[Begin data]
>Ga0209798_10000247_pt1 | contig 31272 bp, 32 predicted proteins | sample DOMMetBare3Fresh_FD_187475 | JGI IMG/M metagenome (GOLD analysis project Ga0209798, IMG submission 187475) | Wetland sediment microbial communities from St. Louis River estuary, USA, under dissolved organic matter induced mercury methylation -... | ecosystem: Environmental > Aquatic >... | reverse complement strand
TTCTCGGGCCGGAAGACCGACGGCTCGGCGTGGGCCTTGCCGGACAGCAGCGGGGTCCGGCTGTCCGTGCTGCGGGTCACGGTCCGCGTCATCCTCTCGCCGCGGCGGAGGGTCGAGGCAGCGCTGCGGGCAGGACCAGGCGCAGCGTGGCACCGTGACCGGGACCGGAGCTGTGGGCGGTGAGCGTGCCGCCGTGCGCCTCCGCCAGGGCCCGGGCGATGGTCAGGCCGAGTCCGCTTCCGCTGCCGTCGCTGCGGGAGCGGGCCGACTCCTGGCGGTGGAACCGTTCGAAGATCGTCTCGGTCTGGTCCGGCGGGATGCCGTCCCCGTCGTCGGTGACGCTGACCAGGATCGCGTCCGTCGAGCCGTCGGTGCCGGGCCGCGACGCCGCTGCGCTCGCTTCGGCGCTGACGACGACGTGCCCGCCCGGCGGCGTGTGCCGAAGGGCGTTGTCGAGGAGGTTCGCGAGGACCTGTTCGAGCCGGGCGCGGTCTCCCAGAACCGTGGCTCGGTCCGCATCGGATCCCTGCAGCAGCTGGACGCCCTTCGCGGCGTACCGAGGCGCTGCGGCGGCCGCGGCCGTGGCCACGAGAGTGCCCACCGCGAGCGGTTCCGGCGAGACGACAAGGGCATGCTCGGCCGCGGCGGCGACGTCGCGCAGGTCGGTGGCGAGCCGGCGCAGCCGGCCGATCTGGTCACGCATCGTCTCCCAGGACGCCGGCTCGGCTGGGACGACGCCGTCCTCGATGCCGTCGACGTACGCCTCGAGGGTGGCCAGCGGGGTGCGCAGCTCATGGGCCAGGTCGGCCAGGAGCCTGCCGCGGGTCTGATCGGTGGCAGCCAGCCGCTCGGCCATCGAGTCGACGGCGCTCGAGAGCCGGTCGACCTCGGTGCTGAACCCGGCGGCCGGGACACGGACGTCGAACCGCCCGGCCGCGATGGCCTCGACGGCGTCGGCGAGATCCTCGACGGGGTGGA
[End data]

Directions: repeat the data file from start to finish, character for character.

>Ga0209798_10000247_pt1 | contig 31272 bp, 32 predicted proteins | sample DOMMetBare3Fresh_FD_187475 | JGI IMG/M metagenome (GOLD analysis project Ga0209798, IMG submission 187475) | Wetland sediment microbial communities from St. Louis River estuary, USA, under dissolved organic matter induced mercury methylation -... | ecosystem: Environmental > Aquatic >... | reverse complement strand
TTCTCGGGCCGGAAGACCGACGGCTCGGCGTGGGCCTTGCCGGACAGCAGCGGGGTCCGGCTGTCCGTGCTGCGGGTCACGGTCCGCGTCATCCTCTCGCCGCGGCGGAGGGTCGAGGCAGCGCTGCGGGCAGGACCAGGCGCAGCGTGGCACCGTGACCGGGACCGGAGCTGTGGGCGGTGAGCGTGCCGCCGTGCGCCTCCGCCAGGGCCCGGGCGATGGTCAGGCCGAGTCCGCTTCCGCTGCCGTCGCTGCGGGAGCGGGCCGACTCCTGGCGGTGGAACCGTTCGAAGATCGTCTCGGTCTGGTCCGGCGGGATGCCGTCCCCGTCGTCGGTGACGCTGACCAGGATCGCGTCCGTCGAGCCGTCGGTGCCGGGCCGCGACGCCGCTGCGCTCGCTTCGGCGCTGACGACGACGTGCCCGCCCGGCGGCGTGTGCCGAAGGGCGTTGTCGAGGAGGTTCGCGAGGACCTGTTCGAGCCGGGCGCGGTCTCCCAGAACCGTGGCTCGGTCCGCATCGGATCCCTGCAGCAGCTGGACGCCCTTCGCGGCGTACCGAGGCGCTGCGGCGGCCGCGGCCGTGGCCACGAGAGTGCCCACCGCGAGCGGTTCCGGCGAGACGACAAGGGCATGCTCGGCCGCGGCGGCGACGTCGCGCAGGTCGGTGGCGAGCCGGCGCAGCCGGCCGATCTGGTCACGCATCGTCTCCCAGGACGCCGGCTCGGCTGGGACGACGCCGTCCTCGATGCCGTCGACGTACGCCTCGAGGGTGGCCAGCGGGGTGCGCAGCTCATGGGCCAGGTCGGCCAGGAGCCTGCCGCGGGTCTGATCGGTGGCAGCCAGCCGCTCGGCCATCGAGTCGACGGCGCTCGAGAGCCGGTCGACCTCGGTGCTGAACCCGGCGGCCGGGACACGGACGTCGAACCGCCCGGCCGCGATGGCCTCGACGGCGTCGGCGAGATCCTCGACGGGGTGGA